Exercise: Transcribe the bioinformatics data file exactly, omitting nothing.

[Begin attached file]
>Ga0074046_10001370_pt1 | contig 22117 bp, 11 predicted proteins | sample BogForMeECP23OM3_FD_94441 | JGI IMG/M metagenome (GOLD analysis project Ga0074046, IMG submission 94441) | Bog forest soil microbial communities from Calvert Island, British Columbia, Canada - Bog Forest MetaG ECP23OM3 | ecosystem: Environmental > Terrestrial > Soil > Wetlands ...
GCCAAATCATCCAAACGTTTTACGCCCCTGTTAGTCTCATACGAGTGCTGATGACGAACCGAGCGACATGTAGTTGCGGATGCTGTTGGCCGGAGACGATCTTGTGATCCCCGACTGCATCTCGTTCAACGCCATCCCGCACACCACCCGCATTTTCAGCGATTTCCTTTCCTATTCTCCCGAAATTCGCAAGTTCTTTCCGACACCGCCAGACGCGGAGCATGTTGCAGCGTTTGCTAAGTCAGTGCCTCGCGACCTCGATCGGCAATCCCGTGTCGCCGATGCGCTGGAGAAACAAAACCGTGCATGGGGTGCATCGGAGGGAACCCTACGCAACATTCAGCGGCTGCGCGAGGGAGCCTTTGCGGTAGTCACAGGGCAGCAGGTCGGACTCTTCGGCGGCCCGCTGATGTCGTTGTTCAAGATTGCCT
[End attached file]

>Ga0074046_10001370_pt1 | contig 22117 bp, 11 predicted proteins | sample BogForMeECP23OM3_FD_94441 | JGI IMG/M metagenome (GOLD analysis project Ga0074046, IMG submission 94441) | Bog forest soil microbial communities from Calvert Island, British Columbia, Canada - Bog Forest MetaG ECP23OM3 | ecosystem: Environmental > Terrestrial > Soil > Wetlands ...
GCCAAATCATCCAAACGTTTTACGCCCCTGTTAGTCTCATACGAGTGCTGATGACGAACCGAGCGACATGTAGTTGCGGATGCTGTTGGCCGGAGACGATCTTGTGATCCCCGACTGCATCTCGTTCAACGCCATCCCGCACACCACCCGCATTTTCAGCGATTTCCTTTCCTATTCTCCCGAAATTCGCAAGTTCTTTCCGACACCGCCAGACGCGGAGCATGTTGCAGCGTTTGCTAAGTCAGTGCCTCGCGACCTCGATCGGCAATCCCGTGTCGCCGATGCGCTGGAGAAACAAAACCGTGCATGGGGTGCATCGGAGGGAACCCTACGCAACATTCAGCGGCTGCGCGAGGGAGCCTTTGCGGTAGTCACAGGGCAGCAGGTCGGACTCTTCGGCGGCCCGCTGATGTCGTTGTTCAAGATTGCCT